The Ranty Highwayman)
SATURDAY, 16 JUNE 2018
What is the point of the Highway Code? It seems to me that the only people who read it are those who want to point out how people are wrong in an argument about some obscure detail to win an argument.
OK, so I have been known to use it the same way, but I’ve not read it from cover to cover since I passed my driving test in 1991 – even for this blog, I haven’t read it from cover to cover because it’s just a pointless waste of time.
The main problem with the Highway Code is not the Highway Code (HC) itself – the issue is how we design and manage the streets and how risk is apportioned. In introducing the HC, the Government suggests:
“The most vulnerable road users are pedestrians, particularly children, older or disabled people, cyclists, motorcyclists and horse riders. It is important that all road users are aware of the Code and are considerate towards each other. This applies to pedestrians as much as to drivers and riders.”
This is the heart of the problem because while on the face of it everyone knowing the “rules” might seem a good idea, we perhaps end up having the wrong impression that everyone has an equal responsibility which patently isn’t matched by the capacity to inflict harm by whichever mode someone is using at the time.
For example, take Rule 170;
Take extra care at junctions. You should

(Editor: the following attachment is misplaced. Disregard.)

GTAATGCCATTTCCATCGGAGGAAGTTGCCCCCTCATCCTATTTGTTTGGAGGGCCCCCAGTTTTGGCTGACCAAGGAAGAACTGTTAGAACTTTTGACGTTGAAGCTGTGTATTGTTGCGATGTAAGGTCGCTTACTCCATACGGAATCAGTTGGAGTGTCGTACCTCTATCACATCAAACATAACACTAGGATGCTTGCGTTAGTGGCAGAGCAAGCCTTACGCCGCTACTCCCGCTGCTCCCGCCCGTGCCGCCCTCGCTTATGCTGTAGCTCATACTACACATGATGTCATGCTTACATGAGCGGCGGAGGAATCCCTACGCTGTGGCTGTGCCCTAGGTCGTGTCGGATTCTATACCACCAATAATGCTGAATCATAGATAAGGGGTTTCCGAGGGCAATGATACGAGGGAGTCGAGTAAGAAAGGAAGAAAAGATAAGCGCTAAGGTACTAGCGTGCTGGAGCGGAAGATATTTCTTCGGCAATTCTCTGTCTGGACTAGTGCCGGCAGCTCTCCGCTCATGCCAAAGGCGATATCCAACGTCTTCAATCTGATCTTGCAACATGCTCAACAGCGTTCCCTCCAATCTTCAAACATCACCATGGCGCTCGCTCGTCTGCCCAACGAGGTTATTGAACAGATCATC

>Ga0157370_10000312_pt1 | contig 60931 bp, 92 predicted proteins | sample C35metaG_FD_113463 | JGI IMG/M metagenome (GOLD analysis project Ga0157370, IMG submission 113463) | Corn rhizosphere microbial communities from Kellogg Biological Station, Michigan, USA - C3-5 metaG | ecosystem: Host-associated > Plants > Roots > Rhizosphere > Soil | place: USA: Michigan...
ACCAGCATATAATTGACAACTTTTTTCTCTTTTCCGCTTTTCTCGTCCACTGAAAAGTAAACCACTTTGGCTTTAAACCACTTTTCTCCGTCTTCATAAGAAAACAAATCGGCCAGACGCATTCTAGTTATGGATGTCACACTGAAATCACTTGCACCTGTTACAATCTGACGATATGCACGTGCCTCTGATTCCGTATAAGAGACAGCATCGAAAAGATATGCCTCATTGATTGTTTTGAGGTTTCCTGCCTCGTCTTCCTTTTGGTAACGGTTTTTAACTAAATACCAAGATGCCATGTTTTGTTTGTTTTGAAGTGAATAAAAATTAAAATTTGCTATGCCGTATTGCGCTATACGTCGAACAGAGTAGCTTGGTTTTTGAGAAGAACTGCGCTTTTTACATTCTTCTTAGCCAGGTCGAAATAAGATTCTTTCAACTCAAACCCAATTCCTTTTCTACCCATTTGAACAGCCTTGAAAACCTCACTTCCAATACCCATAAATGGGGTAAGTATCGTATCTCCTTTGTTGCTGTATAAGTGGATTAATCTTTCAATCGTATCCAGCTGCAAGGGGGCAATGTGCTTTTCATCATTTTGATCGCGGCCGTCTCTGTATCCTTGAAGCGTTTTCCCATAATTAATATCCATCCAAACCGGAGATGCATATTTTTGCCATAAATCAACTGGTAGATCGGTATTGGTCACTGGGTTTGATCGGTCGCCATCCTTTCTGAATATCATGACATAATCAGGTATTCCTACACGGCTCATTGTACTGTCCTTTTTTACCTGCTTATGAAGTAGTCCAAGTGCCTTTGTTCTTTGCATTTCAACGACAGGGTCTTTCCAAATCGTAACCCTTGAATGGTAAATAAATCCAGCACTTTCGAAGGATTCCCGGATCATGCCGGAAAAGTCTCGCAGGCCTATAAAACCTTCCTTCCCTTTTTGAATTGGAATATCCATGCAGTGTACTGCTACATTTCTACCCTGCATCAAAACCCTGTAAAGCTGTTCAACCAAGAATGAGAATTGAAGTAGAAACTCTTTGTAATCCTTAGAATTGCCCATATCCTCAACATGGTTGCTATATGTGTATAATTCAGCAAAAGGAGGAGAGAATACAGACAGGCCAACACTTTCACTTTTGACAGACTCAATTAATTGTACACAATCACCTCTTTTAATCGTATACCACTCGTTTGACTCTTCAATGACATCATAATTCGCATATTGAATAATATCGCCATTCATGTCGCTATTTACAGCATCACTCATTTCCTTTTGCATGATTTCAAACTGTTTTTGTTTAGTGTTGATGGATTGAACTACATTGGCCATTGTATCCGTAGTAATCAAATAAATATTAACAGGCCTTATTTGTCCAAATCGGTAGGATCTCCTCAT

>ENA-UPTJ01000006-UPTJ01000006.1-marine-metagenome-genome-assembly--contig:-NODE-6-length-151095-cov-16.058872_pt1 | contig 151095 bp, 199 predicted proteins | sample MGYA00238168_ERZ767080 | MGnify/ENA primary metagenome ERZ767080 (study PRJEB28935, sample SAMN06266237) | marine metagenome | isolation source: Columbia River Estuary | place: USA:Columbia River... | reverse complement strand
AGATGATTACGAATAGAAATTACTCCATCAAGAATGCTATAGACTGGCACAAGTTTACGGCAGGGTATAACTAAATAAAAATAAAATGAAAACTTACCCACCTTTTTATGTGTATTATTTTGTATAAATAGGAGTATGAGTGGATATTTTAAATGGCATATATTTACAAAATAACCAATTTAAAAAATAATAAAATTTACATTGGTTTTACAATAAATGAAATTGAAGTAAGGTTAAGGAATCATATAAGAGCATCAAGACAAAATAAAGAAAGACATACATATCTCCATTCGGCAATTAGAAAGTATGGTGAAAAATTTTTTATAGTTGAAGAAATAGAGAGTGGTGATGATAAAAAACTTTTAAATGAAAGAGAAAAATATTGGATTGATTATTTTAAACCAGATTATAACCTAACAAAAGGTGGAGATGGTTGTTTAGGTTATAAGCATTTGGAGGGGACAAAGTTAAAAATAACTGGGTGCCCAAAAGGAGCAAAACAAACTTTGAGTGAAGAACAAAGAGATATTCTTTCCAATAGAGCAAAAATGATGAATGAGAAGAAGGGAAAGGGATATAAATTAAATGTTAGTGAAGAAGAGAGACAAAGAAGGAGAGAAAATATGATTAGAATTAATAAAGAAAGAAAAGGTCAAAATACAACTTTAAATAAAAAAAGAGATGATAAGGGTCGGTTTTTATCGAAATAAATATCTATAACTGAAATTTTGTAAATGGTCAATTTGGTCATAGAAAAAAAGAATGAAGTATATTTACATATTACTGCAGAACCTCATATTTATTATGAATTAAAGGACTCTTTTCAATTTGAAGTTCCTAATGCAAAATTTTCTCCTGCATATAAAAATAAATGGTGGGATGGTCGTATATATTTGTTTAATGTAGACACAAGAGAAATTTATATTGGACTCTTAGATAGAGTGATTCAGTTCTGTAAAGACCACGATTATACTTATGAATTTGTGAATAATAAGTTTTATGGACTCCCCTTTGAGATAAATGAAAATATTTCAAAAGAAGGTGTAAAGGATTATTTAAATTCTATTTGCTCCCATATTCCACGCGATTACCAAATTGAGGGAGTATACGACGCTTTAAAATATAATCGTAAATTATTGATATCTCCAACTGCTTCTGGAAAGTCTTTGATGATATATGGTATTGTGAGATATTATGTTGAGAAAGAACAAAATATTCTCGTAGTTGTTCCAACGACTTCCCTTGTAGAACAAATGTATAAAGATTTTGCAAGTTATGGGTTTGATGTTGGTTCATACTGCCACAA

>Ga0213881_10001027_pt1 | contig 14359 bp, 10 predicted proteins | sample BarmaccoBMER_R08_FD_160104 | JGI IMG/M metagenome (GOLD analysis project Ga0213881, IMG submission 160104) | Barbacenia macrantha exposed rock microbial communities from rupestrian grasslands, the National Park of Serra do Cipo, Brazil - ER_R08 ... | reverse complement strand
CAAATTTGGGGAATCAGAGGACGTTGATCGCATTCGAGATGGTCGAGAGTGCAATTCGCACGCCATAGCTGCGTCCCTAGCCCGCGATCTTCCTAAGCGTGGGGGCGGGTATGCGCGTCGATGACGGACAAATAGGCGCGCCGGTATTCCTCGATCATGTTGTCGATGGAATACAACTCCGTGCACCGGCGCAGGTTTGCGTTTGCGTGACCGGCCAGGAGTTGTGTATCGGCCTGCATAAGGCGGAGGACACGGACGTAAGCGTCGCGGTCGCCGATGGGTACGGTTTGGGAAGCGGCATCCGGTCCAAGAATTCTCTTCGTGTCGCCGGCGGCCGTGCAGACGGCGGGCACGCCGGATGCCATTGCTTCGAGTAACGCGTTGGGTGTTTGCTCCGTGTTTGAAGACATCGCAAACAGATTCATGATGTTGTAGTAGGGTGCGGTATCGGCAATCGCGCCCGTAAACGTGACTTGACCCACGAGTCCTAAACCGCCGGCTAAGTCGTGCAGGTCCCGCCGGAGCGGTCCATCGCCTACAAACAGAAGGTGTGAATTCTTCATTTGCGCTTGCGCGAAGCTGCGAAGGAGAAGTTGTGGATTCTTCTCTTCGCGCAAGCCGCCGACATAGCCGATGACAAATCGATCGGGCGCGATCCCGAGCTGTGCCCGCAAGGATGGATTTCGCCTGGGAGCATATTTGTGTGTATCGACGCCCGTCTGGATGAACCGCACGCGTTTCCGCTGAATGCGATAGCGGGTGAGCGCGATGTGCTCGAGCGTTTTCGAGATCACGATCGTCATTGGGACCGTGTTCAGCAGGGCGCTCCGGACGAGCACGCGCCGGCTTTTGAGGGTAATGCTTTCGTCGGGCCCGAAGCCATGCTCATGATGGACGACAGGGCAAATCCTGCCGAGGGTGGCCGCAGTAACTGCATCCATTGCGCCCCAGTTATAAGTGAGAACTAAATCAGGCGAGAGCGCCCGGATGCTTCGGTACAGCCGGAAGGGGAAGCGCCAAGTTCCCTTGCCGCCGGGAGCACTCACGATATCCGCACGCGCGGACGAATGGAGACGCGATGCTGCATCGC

- watch out for cyclists, motorcyclists, powered wheelchairs/mobility scooters and pedestrians as they are not always easy to see. Be aware that they may not have seen or heard you if you are approaching from behind
- watch out for pedestrians crossing a road into which you are turning. If they have started to cross they have priority, so give way
- watch out for long vehicles which may be turning at a junction ahead; they may have to use the whole width of the road to make the turn (see Rule 221)
- watch out for horse riders who may take a different line on the road from that which you would expect
- not assume, when waiting at a junction, that a vehicle coming from the right and signalling left will actually turn. Wait and make sure
- look all around before emerging. Do not cross or join a road until there is a gap large enough for you to do so safely.
The way in which the the HC is written, the word “should” is essentially guidance whereas “must” relates to the legislation quoted in the text. Rule 170 is guidance and I am not entirely sure anyone is going to be shouting it as they scatter from the mobile phone wielding SUV driver who hasn’t seen them crossing. Oh, and the photo with Rule 170 doesn’t even have decent dropped kerbs to help everyone to cross.